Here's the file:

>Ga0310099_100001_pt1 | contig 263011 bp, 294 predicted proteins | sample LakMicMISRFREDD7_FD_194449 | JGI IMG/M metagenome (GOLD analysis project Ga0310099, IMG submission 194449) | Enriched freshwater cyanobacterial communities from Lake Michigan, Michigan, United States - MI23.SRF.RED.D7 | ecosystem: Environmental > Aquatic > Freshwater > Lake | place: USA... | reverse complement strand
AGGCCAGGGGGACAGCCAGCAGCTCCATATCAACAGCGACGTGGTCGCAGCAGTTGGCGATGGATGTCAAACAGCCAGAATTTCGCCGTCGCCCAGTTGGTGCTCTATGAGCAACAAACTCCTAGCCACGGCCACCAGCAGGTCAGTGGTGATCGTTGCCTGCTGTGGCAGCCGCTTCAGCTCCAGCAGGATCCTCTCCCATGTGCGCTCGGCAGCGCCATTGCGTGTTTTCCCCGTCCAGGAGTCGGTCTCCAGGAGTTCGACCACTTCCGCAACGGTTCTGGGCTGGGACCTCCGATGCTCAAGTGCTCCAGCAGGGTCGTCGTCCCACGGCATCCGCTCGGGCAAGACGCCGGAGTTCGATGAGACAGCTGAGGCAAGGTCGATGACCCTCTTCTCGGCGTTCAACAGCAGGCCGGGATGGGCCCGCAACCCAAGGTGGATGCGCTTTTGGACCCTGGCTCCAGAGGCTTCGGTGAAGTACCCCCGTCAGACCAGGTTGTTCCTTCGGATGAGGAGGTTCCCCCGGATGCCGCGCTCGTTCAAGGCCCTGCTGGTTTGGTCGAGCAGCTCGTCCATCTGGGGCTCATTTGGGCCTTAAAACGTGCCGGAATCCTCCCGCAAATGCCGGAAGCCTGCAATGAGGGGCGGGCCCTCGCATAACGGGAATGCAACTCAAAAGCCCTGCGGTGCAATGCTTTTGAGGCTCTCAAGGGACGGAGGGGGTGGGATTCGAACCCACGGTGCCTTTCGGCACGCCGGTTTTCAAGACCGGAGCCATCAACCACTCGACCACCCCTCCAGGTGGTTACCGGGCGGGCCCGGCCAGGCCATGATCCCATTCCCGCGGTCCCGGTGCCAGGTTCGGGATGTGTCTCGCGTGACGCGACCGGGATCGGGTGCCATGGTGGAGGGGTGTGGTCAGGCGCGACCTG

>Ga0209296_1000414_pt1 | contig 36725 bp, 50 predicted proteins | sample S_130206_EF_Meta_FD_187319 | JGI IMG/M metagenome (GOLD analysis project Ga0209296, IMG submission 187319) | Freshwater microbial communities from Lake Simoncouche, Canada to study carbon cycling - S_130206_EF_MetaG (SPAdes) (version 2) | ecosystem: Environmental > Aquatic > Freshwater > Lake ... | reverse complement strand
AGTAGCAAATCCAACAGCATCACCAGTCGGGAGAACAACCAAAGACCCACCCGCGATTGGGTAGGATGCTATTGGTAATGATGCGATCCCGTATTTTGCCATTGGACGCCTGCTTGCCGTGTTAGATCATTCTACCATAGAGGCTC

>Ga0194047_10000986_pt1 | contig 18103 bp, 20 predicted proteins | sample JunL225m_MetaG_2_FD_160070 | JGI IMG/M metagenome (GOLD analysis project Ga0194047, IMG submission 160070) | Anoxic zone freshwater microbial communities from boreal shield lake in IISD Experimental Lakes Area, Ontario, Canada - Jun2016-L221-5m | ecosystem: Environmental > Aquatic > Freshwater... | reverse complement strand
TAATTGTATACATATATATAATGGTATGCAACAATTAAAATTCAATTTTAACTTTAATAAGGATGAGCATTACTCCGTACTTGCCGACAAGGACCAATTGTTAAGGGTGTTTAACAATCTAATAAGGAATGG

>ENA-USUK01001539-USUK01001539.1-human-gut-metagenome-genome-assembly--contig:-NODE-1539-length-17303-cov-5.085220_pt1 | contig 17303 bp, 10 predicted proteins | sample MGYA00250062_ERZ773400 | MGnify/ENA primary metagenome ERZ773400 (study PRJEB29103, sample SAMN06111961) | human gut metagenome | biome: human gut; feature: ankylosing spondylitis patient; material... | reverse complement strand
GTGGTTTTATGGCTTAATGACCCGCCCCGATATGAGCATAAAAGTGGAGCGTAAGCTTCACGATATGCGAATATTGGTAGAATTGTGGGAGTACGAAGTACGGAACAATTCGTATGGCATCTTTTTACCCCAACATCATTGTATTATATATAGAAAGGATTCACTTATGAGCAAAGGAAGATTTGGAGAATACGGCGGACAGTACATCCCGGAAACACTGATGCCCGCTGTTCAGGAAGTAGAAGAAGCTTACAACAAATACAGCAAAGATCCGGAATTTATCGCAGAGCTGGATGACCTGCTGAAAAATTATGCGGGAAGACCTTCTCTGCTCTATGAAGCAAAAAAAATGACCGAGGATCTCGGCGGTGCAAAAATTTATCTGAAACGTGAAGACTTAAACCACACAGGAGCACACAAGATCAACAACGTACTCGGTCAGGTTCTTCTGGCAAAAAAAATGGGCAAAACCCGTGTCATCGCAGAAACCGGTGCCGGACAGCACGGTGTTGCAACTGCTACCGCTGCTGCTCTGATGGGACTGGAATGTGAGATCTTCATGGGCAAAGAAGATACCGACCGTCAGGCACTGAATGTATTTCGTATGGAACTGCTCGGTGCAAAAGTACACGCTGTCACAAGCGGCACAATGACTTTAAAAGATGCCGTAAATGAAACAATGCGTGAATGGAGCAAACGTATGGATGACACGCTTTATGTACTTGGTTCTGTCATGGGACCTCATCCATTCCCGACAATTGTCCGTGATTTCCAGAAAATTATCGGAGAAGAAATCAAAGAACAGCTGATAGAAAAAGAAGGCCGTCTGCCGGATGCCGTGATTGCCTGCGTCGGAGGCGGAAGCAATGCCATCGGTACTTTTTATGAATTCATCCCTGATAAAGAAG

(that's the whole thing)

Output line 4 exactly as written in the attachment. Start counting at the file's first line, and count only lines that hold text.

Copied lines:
AGTAGCAAATCCAACAGCATCACCAGTCGGGAGAACAACCAAAGACCCACCCGCGATTGGGTAGGATGCTATTGGTAATGATGCGATCCCGTATTTTGCCATTGGACGCCTGCTTGCCGTGTTAGATCATTCTACCATAGAGGCTC